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Studios' Art-House Execs Seek to Block Ban on 'Screeners'

October 02, 2003|Lorenza Munoz and John Horn | Times Staff Writers

Executives of the art-house divisions of the major film studios met in Manhattan on Wednesday, seeking to derail a ban on sending out DVDs and videotapes to Hollywood decision-makers for awards consideration.

The ban, announced Tuesday by the trade group representing the seven major studios, prevents smaller, low-budget films and the talent behind them from getting the recognition they need to succeed, critics say.

"This could be disastrous," said Ted Hope, producer of the film "American Splendor" and a member of the Independent Feature Project/New York. "Not a single specialized release will be marketed effectively this year. It's so frustrating."

The movies, known as screeners, are sent out in the fall and winter in hopes of winning support for Oscars and other awards.

The ban was needed to combat film piracy and will not be rescinded, Motion Picture Assn. of America President Jack Valenti said Wednesday. Of the 68 films sent out last year by the studios, he said, 34 were illegally copied and distributed around the world.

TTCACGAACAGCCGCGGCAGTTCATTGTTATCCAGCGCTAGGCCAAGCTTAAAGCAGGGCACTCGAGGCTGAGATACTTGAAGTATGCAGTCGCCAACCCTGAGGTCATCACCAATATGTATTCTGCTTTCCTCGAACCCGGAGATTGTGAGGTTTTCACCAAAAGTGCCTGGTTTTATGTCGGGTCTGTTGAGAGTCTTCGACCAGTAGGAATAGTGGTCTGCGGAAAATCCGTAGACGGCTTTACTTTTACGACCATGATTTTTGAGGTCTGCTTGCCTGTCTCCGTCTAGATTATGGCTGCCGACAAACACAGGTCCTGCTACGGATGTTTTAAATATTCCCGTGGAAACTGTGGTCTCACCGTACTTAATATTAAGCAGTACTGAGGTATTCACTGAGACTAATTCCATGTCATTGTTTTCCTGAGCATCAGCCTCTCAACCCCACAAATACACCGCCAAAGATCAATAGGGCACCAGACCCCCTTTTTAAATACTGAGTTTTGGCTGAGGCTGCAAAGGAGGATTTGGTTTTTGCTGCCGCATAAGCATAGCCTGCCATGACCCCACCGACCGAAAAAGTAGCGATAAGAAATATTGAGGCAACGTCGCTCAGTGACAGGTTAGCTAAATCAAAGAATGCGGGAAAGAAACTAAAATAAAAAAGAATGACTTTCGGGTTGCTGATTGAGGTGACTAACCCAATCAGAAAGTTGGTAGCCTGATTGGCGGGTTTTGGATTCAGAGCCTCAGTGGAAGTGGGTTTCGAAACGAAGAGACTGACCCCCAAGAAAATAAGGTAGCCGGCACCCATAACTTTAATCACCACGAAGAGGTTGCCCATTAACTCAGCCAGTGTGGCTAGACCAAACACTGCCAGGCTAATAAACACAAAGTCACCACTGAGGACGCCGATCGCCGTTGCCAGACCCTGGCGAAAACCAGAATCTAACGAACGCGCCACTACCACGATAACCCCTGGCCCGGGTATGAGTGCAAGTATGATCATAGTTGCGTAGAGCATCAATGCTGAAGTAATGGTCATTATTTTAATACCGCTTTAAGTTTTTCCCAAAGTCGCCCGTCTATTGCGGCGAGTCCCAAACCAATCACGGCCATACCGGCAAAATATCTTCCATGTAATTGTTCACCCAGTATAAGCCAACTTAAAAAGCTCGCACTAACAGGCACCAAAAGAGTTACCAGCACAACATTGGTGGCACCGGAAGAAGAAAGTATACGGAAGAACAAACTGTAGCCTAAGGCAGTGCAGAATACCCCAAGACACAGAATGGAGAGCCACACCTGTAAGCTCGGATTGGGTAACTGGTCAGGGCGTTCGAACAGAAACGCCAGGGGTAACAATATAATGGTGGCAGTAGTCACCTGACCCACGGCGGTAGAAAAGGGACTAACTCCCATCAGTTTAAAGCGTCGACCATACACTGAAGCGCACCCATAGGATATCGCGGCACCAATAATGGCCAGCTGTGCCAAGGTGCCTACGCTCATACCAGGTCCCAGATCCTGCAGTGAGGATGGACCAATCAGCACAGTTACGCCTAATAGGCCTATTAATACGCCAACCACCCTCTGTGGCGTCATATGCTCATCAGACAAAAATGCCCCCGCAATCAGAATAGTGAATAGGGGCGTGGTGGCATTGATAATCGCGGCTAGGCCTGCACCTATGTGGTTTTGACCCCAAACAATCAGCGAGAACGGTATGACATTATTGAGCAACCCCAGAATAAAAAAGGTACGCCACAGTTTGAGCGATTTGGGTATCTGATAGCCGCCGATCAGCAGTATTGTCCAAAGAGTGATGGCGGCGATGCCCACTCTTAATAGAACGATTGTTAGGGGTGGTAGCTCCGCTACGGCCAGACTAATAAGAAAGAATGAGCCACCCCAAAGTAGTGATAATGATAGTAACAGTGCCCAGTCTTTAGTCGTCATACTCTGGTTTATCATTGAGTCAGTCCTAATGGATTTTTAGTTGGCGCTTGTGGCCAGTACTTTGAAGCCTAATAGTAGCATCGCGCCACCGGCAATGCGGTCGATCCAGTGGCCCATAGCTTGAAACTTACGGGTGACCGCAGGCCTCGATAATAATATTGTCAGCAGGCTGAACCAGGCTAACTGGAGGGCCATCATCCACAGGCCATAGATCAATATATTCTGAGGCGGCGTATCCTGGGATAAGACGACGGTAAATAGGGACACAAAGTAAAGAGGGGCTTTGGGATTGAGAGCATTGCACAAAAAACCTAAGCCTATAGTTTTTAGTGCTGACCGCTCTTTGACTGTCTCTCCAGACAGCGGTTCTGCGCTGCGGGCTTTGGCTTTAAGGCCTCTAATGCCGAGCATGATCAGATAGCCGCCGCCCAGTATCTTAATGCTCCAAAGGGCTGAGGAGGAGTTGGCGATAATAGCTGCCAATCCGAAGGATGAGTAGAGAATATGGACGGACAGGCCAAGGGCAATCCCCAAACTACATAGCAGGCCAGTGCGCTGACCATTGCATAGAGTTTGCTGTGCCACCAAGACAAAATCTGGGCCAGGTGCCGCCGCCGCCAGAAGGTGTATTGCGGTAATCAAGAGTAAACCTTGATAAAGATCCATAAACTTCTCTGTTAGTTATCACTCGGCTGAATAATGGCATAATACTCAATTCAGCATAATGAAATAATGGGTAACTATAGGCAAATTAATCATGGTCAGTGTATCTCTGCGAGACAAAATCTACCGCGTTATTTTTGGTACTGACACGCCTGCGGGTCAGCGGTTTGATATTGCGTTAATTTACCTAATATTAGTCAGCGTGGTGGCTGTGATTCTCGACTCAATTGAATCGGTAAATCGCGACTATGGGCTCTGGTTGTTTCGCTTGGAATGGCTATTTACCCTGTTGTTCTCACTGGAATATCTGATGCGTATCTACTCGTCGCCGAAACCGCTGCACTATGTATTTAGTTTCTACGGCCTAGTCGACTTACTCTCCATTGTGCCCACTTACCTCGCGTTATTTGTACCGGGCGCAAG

"My mission is to keep movies from being pirated," Valenti said. "I have no choice."

The ban applies to the seven major film studios that comprise the MPAA and their art-house divisions, but not production companies without a major studio affiliation.

Angered by the ban, executives from the art-house units of six of the seven MPAA studios -- Miramax, Fine Line Features, Focus Features, Sony Pictures Classics, United Artists and Paramount Classics -- met either in person or via teleconference at Manhattan's Four Seasons hotel to strategize on getting the ban rescinded for the coming awards season, a participant said.

Over the next few days, the executives will hammer out alternative solutions, including anti-piracy methods such as "watermarking" the DVDs and tapes.

Watermarks helped Vivendi Universal Entertainment find and prosecute the 24-year-old insurance underwriter who posted a preliminary version of "The Hulk" on the Internet.

Executives at Oregon-based Digimarc Corp., which developed video watermarking technology, said the cost of adding the markers would be insignificant.

"The solution is ready, and it's been thoroughly tested," said Chief Executive Bruce Davis.

But Valenti said watermarking only provides a method of tracking down culprits. He also said any rebellion by art-house divisions was "an internal problem."

The Screen Actors Guild and critics groups issued statements Wednesday criticizing the ban.

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Times staff writer Jon Healey contributed to this report.

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